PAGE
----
Hooray For Alice Smith, The 90-Year-Old Hoosier Who Crocheted 300 Hats For Every Kid At Middlebury Elementary
Hooray for Alice Smith, the 90-Year-Old Hoosier Who Crocheted 300 Hats For Every Kid at Middlebury Elementary
This article is part of a series at The Seventy Four that highlights the courageous acts, achievements, success stories, and acts of kindness that can be found in schools all across America. For more uplifting stories like this, visit The74million.org/series/inspiring.
Last summer, Alice Butler Smith, a 90-year-old woman, came up with the idea of making hats for the students at Middlebury Elementary School. Despite the sweltering temperatures, she began crocheting hats using colorful yarn. She skillfully crafted 300 hats over a period of six months – one for each of the school’s 294 students, as well as a few staff members.
Butler Smith crocheted every day, sometimes making one or two hats, and occasionally working diligently to produce three hats in a day. In an interview with the Goshen News, she revealed her process of combining different colors to create unique hats, hoping that they would bring joy to those who received them. She explained, "I love giving the hats to people who smile."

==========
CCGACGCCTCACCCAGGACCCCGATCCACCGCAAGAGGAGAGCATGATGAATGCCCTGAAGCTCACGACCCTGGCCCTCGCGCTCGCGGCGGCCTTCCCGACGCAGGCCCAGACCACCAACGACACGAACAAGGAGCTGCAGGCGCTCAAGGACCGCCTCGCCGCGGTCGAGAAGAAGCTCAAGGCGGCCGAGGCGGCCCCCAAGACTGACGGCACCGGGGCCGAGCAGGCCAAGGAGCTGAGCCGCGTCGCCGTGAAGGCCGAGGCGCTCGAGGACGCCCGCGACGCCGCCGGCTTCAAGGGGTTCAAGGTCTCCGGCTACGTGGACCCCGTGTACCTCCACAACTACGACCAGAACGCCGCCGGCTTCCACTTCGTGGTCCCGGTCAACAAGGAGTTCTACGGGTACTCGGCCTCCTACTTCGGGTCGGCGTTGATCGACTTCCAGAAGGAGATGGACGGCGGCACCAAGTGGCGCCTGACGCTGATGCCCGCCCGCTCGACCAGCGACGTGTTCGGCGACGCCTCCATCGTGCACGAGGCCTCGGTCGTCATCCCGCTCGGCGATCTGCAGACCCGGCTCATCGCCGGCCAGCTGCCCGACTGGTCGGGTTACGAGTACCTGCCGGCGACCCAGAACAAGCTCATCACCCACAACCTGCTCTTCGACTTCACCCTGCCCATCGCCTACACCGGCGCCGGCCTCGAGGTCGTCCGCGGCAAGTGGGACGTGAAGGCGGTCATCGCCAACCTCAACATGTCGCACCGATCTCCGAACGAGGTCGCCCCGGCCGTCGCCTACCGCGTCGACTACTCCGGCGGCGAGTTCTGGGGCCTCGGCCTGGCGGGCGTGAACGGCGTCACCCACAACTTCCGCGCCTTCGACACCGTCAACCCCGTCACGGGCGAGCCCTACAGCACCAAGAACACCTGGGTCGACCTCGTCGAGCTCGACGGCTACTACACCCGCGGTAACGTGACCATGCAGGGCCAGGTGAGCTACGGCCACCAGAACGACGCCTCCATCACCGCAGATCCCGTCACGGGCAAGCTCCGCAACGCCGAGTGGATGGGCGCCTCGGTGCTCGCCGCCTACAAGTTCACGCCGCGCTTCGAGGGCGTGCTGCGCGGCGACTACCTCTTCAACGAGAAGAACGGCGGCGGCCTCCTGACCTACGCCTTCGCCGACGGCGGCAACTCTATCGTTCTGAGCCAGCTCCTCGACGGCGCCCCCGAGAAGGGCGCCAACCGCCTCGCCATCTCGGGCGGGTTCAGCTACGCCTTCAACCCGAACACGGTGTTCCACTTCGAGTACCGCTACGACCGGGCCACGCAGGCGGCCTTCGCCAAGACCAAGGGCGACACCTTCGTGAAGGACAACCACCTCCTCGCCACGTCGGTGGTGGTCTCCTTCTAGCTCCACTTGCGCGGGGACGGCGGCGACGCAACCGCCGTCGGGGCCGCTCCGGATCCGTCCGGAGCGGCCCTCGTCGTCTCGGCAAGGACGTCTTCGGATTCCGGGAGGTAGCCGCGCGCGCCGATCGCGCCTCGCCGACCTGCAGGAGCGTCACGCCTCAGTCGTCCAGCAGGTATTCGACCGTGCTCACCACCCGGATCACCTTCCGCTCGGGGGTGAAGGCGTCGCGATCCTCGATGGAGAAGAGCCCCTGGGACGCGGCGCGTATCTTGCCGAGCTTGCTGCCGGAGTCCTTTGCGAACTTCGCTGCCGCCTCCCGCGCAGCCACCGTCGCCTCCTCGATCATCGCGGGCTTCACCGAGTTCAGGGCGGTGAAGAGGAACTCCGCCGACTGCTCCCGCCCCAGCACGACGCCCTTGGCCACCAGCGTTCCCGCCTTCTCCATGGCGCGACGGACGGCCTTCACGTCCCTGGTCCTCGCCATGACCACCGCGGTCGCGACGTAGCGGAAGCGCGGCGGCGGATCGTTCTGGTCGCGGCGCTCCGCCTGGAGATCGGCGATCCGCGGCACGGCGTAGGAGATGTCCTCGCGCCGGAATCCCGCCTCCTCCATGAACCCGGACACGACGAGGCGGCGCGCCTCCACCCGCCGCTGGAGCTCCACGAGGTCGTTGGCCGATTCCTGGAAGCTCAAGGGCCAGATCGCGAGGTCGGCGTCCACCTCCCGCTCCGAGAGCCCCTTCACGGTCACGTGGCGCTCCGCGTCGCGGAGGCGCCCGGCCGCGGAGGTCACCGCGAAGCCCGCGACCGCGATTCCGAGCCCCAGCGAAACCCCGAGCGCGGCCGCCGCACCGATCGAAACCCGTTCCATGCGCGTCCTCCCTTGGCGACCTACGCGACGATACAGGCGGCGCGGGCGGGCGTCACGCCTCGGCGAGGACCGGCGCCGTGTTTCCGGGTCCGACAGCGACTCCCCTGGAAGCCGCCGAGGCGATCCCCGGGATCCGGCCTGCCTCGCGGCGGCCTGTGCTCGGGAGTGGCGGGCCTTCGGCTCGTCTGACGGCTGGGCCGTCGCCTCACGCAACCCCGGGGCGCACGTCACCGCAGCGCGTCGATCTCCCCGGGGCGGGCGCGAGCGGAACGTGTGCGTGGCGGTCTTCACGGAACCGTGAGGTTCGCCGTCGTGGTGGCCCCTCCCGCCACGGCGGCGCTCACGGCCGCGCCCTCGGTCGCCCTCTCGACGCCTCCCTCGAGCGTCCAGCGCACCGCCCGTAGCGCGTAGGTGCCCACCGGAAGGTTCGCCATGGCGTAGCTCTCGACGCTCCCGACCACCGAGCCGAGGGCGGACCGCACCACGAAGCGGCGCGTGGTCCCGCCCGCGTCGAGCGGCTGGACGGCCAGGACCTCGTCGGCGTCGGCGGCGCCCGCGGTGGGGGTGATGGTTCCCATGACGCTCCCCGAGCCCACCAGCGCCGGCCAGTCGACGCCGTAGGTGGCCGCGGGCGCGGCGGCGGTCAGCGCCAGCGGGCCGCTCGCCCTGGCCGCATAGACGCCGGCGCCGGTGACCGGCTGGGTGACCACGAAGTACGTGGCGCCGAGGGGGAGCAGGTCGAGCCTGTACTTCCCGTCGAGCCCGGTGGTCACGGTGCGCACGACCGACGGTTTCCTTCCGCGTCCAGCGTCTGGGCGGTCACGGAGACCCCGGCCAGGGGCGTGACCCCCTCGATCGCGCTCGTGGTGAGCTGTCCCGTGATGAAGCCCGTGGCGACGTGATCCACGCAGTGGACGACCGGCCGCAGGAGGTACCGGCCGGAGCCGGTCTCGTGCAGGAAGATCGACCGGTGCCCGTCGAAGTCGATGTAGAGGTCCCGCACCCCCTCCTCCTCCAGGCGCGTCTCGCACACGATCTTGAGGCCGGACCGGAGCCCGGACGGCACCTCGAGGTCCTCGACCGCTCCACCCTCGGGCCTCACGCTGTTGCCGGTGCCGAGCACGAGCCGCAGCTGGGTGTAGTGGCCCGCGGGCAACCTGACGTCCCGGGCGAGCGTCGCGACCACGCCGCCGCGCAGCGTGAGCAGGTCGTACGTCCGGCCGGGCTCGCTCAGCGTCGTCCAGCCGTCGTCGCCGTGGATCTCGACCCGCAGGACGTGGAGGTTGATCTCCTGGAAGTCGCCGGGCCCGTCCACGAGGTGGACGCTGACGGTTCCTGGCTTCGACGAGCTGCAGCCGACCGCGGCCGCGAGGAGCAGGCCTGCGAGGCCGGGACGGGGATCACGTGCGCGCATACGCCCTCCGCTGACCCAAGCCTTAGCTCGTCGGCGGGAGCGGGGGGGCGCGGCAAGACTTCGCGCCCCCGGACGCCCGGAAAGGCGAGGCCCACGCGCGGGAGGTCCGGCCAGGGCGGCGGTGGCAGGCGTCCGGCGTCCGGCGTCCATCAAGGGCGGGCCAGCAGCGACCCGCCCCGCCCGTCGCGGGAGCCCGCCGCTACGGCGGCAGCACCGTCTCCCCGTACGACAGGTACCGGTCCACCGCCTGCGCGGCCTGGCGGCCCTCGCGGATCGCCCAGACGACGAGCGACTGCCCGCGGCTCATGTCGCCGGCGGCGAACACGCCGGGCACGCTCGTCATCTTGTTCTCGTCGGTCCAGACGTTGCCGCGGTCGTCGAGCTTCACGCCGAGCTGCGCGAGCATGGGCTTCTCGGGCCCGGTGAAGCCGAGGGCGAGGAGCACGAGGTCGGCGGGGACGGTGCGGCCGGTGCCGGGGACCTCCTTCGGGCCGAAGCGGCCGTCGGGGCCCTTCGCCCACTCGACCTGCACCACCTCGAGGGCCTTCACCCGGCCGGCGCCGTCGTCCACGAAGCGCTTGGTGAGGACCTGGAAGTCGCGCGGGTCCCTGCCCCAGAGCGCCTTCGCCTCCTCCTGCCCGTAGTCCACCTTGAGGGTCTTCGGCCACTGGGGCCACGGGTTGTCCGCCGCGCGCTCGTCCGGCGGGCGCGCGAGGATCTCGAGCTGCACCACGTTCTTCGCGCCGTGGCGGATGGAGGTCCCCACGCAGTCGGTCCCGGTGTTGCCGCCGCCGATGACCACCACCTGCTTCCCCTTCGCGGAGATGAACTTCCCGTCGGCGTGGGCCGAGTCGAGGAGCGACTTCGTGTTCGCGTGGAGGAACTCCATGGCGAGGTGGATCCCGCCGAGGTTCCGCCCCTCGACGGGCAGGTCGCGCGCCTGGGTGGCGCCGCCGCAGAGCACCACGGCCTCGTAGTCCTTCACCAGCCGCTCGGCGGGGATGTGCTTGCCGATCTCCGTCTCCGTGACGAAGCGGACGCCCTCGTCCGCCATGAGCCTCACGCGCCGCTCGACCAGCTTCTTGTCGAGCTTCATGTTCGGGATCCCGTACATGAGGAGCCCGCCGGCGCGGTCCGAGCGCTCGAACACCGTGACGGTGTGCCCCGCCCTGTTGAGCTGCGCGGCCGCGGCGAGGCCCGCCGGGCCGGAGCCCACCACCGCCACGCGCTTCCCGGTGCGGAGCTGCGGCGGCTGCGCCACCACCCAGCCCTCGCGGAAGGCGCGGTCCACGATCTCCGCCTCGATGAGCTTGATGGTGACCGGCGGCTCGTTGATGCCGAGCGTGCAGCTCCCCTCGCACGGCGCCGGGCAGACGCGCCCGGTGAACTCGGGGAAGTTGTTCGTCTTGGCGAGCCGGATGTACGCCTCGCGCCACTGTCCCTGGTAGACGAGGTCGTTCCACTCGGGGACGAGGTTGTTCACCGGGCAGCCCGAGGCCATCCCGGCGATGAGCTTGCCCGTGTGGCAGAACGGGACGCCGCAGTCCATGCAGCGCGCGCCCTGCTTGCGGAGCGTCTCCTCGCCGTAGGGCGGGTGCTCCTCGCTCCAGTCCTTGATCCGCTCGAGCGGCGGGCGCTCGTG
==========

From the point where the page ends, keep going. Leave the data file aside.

To ensure that each hat was distinct, Butler Smith purposefully designed them in various patterns. This deliberate choice will be helpful when the young students inevitably misplace their hats, as each one will be easily identifiable. First-grade teacher Joseph Parks expressed his excitement to his students, explaining that "not a single hat is the same" and that although some may share the same color, their designs are truly unique. He added that hanging the hats in the hallway will be a great way for everyone to find their own hat without confusion.
During the visit to the school, Butler Smith and the children engaged in a reading session of "The Mitten Tree" by Candace Christiansen. This heartwarming story revolves around an elderly woman who knits mittens for a boy she sees at a bus stop. She hangs the mittens on a tree nearby for him to discover. The students listened attentively as Parks read the story to them.
After the reading, it was time for the students to choose a hat. Carrie Mullet, a 7-year-old student, carefully considered her options and ultimately chose a lavender hat with white stripes. When asked about her choice, she said, "They are all so pretty, but I love this color." In gratitude, the students gifted Butler Smith a basket full of yarn.
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